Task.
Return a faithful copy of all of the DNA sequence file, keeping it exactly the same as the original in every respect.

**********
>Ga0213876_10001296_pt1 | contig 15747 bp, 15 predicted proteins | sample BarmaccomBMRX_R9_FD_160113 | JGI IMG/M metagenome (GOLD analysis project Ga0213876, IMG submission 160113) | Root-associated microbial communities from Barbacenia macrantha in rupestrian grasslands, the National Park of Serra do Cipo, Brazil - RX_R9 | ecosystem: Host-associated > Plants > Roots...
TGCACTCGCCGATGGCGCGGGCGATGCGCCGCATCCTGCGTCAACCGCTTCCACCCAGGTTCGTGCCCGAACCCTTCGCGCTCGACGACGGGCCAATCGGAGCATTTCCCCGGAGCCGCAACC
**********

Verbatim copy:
>Ga0213876_10001296_pt1 | contig 15747 bp, 15 predicted proteins | sample BarmaccomBMRX_R9_FD_160113 | JGI IMG/M metagenome (GOLD analysis project Ga0213876, IMG submission 160113) | Root-associated microbial communities from Barbacenia macrantha in rupestrian grasslands, the National Park of Serra do Cipo, Brazil - RX_R9 | ecosystem: Host-associated > Plants > Roots...
TGCACTCGCCGATGGCGCGGGCGATGCGCCGCATCCTGCGTCAACCGCTTCCACCCAGGTTCGTGCCCGAACCCTTCGCGCTCGACGACGGGCCAATCGGAGCATTTCCCCGGAGCCGCAACC